In the latest in my riveting series of posts from 200 years ago, this was published in the Norwich Mercury in January 1824.
“On Monday evening some person or persons cut a hole in a papered pane of the shop window of Mr Steward’s repository, in Magdalen Street, and took through the same three bottles in japan ink. A similar trick was played a week or two since at the window of Mr Brown, baker, of the same street.”
I hadn’t heard of papered panes before, although having thoroughly researched the matter (looked briefly on Google), they seem to have been relatively common and were also a feature in the early United States (https://en.wikipedia.org/wiki/Greased_paper_window) for those who couldn’t afford glass or weren’t able to have anyone nearby who had the skills to make it. Indeed, glass windows in residential properties wasn’t much of a thing for the poorer classes until the early seventeenth century. Having paper windows certainly feels rather sub-optimal though, not least because some pesky people cut through them to steal stuff.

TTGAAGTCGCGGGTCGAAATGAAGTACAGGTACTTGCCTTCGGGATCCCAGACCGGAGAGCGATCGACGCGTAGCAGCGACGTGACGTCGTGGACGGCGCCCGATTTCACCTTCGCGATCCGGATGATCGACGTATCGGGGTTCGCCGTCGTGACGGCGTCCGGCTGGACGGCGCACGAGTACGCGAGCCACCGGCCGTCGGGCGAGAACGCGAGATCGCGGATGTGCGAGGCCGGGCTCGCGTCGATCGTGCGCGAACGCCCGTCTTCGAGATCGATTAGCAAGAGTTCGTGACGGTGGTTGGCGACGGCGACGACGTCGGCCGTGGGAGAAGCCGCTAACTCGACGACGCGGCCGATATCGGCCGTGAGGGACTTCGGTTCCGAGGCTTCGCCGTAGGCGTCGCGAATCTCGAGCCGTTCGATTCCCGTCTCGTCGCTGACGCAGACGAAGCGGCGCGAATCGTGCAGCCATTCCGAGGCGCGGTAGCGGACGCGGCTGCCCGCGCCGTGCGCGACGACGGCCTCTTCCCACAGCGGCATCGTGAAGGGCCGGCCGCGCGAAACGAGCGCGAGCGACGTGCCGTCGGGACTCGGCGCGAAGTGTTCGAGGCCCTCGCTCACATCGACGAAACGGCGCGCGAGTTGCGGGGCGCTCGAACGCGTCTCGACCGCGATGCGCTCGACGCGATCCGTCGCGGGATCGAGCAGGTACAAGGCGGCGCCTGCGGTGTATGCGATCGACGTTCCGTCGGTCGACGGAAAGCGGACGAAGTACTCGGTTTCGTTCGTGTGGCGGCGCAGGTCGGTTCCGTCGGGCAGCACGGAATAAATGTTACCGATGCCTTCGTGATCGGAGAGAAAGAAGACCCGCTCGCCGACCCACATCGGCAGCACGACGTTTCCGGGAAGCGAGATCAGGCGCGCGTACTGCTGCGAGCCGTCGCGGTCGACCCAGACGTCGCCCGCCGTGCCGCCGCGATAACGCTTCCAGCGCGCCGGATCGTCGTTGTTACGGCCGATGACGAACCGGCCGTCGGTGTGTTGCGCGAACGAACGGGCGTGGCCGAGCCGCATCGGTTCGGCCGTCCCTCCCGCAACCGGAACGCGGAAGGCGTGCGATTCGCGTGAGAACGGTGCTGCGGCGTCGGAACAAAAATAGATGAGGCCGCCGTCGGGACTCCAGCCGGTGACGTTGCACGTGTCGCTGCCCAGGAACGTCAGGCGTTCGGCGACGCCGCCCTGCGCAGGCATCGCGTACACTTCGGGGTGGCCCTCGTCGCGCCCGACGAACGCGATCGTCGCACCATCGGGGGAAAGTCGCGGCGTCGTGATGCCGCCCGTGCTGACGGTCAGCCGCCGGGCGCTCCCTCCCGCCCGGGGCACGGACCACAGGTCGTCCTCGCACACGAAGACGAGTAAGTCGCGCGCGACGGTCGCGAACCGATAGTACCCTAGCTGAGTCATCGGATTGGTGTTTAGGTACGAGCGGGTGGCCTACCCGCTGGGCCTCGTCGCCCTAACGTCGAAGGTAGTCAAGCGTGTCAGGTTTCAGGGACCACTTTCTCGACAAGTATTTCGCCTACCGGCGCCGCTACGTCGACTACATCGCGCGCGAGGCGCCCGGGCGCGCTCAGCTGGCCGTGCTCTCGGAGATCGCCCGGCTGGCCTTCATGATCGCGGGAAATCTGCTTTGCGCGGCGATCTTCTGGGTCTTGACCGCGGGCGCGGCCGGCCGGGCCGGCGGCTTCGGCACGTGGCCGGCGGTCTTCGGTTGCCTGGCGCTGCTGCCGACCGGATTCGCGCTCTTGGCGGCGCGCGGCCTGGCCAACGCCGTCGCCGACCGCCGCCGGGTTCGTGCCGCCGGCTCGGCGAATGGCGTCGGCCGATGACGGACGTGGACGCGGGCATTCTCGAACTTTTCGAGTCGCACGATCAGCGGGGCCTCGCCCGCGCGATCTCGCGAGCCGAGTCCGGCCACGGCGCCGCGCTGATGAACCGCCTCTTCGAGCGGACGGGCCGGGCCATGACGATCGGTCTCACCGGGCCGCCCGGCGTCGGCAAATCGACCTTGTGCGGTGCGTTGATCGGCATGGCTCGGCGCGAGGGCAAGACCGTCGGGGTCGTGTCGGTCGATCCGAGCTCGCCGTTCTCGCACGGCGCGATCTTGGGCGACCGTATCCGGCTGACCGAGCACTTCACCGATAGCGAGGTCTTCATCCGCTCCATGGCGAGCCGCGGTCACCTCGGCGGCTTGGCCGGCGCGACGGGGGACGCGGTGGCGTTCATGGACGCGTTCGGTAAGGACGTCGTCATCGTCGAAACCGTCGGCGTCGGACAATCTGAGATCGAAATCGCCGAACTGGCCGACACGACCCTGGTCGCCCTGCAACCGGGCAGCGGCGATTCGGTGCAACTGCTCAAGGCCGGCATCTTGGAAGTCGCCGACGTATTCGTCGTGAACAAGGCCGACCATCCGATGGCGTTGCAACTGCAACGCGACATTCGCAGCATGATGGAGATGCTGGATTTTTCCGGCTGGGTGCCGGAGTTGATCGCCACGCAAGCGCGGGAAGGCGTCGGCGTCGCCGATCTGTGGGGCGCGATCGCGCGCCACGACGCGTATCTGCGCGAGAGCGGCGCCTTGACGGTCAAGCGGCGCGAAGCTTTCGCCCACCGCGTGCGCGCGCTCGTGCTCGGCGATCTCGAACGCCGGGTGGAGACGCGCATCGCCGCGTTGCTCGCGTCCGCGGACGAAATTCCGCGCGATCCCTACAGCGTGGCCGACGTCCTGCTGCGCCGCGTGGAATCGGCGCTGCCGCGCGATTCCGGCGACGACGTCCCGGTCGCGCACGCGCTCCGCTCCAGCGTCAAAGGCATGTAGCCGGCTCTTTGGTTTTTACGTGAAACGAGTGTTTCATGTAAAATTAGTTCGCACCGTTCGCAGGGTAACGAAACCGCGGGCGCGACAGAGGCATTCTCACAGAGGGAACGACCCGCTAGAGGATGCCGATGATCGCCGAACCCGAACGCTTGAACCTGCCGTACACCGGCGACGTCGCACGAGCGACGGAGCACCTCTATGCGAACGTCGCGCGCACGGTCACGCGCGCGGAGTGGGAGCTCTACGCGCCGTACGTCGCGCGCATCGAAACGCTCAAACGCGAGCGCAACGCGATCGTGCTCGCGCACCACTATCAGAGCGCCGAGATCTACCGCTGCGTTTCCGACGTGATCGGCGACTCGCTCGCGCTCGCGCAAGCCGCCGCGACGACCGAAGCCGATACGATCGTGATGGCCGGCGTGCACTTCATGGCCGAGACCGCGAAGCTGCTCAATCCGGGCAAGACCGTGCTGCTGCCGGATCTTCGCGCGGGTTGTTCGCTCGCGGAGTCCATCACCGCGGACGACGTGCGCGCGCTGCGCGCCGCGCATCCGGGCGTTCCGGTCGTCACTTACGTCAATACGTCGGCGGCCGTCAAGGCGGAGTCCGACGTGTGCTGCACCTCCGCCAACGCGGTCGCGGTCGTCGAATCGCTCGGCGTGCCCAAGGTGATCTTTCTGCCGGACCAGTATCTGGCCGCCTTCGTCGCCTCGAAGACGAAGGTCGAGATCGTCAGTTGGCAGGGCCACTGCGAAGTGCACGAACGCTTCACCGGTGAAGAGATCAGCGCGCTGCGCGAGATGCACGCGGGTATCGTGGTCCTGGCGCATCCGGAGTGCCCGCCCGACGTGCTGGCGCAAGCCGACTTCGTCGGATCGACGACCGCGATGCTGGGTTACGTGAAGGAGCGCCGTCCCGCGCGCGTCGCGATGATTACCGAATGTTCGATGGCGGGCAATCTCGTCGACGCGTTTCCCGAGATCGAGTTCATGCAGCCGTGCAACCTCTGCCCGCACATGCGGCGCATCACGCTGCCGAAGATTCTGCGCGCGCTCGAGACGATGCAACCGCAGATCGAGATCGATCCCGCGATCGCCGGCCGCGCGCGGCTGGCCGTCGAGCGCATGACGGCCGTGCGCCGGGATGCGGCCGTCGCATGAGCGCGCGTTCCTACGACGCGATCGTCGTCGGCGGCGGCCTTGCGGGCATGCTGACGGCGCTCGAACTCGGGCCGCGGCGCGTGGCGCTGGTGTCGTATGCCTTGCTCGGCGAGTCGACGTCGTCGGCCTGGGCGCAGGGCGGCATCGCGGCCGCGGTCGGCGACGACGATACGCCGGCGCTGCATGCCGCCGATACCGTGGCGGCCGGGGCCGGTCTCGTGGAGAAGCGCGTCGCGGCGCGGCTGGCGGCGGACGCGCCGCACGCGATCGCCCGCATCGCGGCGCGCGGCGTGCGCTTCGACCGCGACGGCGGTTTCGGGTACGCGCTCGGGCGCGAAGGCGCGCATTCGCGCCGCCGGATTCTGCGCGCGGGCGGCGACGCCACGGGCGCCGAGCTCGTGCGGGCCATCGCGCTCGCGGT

Anyway, I digress, more interesting posts to come.